It’s not Big Tech, it’s us

Tech giants Apple, Amazon, Google, Facebook and Twitter have been under attack lately not just by hackers but also lawmakers. The latter have repeatedly accused the big corporations of having too much power and so want to break them up. I think these platforms only have as much power as we grant them. If you spend your every waking minute online, or are one of those ‘oversharers’ putting their business out there for everybody to see, don’t be surprised if someone uses it against you. Overall though, Big Tech is a necessary evil if there ever was one. Online platforms have not only made celebrities and millionaires of ordinary people, but also transformed our lives. How revolutionary is e-learning, e-commerce with online banking, shopping, live streaming and many other services that have kept some employed and others entertained? You can google anything from weather reports to recipes to DIYs. So resourceful and convenient. And how about all those sell and buy groups many have found useful over the years, but especially now when you may urgently need to buy or get rid of something? No middlemen or women required. True, the platforms have been hijacked by bigots and scammers or worse, and there needs to be some regulation and moderation.

However, we as users and consumers must also take some responsibility. Facebook, Instagram and Twitter can take down all the posts deemed offensive but wouldn’t that be like shooting the messenger? Of course nobody wants to see unchecked cases of cyberbullying, racial abuse and murders streamed live but it’s not Facebook or Instagram executives committing the crimes, its people we know and follow who harbour these disturbing sentiments and we’re the ones liking, commenting and passing the content on. While I expect the big players to pay their taxes and treat their employees better, I don’t expect them to police every single person online all the time. It’s just not practical. As for data breaches and other violations, I think we’d be naive to expect no trade-offs at all.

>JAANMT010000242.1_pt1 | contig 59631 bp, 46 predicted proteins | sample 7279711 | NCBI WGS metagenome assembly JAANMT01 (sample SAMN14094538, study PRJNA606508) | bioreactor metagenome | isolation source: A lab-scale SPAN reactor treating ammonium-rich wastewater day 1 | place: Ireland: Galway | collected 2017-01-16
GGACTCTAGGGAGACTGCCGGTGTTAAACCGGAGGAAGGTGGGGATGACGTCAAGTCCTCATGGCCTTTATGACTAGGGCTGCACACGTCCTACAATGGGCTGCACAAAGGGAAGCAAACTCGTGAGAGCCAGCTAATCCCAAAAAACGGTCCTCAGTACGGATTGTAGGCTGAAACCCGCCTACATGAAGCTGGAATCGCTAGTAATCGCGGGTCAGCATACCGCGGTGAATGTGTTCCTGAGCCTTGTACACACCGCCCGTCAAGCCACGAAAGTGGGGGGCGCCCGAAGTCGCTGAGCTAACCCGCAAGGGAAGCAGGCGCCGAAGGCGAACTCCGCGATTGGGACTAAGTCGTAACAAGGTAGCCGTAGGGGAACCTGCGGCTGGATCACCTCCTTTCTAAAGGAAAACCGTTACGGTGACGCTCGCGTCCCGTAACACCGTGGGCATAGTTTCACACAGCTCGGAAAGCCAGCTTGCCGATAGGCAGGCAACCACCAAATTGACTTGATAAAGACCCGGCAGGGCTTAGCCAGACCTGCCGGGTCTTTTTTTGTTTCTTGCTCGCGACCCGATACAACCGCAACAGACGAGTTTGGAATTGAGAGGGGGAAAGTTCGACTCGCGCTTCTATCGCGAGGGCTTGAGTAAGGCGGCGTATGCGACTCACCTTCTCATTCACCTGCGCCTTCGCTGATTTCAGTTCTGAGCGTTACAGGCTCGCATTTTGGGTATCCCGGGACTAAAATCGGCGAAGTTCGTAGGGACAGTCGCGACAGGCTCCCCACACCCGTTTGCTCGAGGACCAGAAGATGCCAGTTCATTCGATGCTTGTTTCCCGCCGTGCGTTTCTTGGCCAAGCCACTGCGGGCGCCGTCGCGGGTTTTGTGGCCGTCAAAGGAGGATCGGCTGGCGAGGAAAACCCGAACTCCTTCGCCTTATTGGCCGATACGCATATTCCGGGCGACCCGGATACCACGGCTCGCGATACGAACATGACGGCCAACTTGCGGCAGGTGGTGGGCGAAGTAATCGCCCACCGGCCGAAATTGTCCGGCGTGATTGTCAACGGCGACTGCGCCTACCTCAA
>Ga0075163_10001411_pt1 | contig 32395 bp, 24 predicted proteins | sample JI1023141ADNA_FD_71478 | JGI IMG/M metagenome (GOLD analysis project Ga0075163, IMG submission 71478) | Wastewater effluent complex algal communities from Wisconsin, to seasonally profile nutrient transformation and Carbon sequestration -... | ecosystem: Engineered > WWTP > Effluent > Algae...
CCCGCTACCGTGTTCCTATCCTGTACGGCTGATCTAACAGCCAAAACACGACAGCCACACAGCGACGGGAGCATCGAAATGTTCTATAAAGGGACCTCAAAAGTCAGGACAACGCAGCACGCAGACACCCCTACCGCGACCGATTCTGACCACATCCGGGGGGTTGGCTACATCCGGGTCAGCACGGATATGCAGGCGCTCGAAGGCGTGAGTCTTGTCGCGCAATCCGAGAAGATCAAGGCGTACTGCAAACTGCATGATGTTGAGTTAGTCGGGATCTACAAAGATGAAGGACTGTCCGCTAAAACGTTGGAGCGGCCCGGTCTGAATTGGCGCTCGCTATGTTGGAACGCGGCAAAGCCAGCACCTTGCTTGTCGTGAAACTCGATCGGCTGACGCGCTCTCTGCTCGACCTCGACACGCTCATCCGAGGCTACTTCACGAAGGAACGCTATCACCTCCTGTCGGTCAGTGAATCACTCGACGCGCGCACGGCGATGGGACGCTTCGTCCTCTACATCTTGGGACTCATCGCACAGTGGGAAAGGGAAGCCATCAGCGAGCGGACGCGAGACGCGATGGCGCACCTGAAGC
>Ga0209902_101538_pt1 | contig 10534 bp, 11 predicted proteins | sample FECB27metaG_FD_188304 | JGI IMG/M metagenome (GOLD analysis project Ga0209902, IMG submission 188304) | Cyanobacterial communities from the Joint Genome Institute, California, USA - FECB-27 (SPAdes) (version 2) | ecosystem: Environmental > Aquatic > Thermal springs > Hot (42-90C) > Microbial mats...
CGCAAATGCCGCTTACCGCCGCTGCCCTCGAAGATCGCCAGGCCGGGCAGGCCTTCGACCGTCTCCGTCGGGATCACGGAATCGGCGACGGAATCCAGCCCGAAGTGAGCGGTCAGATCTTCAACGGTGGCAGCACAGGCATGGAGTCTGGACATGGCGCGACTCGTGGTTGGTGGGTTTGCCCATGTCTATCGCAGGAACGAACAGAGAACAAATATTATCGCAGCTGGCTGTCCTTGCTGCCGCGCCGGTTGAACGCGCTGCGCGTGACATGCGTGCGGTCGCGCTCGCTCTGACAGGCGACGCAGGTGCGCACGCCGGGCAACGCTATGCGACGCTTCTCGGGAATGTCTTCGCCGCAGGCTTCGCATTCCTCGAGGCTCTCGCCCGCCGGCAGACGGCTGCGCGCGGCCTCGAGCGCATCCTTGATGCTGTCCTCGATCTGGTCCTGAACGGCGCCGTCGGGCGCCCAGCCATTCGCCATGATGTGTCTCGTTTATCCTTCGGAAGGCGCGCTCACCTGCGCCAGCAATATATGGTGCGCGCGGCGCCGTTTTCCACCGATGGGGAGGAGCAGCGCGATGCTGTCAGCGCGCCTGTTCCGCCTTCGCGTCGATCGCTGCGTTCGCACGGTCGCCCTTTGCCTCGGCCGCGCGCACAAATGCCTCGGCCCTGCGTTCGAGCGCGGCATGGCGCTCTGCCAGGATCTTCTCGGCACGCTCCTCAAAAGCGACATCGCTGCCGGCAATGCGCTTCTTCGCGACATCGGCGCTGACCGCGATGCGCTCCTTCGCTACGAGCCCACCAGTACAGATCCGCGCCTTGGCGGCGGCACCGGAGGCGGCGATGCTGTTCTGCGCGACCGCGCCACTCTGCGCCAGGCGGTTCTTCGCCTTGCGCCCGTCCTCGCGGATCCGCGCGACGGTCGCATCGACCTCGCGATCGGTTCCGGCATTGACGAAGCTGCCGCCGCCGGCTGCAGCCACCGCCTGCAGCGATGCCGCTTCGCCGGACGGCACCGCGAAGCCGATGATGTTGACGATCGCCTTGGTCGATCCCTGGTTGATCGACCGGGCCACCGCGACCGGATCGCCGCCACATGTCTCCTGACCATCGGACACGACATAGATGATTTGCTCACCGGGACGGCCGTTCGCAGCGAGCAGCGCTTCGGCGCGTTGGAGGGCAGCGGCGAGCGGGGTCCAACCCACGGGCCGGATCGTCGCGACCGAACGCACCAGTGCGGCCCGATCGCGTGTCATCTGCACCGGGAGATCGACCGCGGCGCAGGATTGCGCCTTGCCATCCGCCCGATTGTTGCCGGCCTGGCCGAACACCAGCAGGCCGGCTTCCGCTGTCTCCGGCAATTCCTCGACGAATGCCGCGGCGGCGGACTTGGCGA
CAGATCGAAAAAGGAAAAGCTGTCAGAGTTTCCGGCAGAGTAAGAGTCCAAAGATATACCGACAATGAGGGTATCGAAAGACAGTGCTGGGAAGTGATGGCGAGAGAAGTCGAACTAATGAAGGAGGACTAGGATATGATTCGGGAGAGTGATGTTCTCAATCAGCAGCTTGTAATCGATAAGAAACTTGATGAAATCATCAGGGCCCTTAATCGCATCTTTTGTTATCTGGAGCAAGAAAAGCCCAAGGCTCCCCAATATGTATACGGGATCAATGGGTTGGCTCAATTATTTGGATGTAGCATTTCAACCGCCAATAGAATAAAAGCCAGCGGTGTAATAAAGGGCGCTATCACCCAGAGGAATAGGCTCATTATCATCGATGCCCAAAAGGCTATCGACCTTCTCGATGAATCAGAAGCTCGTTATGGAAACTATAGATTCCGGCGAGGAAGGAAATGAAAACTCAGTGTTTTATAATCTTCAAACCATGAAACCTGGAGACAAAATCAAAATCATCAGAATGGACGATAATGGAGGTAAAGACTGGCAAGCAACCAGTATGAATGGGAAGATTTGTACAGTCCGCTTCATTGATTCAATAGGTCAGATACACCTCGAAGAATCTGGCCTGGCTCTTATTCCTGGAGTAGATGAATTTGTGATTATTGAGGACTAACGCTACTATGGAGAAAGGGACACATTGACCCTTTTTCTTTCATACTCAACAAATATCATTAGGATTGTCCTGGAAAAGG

Like the old saying goes, nothing in life is free. So you’re bombarded with promotional videos and ads featuring products you’re not even remotely interested in buying, or the advertiser doesn’t even ship to your location, just skip or ignore them. Something else we shouldn’t expect is for Facebook to do the all the vetting for us. Before you buy that car, make sure it’s not stolen. Mark Zuckerberg is not going to know if the piece of land or house advertised is legally owned by whoever claims it. You’re better placed to check out that restaurant whose app you just downloaded before ordering anything from them, only to complain about their portions or hygiene standards. In other words, we can’t attribute every poor service to these platforms.


If you’re duped into investing in a dubious moneymaking scheme or purchase a counterfeit or substandard product, maybe you should have read product reviews first. As for fake news, dangerous conspiracies and endless misinformation campaigns, again viewer/consumer discretion is in order. You can’t take everything you see online as gospel truth. Do your homework, especially regarding sensitive subjects like nutrition, health or personal finance. Take everything you come across with a grain of salt.


Granted some fake stories are believable and it would be understandable if someone was tricked into believing them but many are just bogus. There are people who still believe the illuminati hogwash. You receive one of those forwards from a friend or colleague and marvel at the conviction with which they felt compelled to share it. Like come on!

Subscribe to The New Times E-Paper

For news tips and story ideas please WhatsApp +250 788 310 999    


Follow The New Times on Google News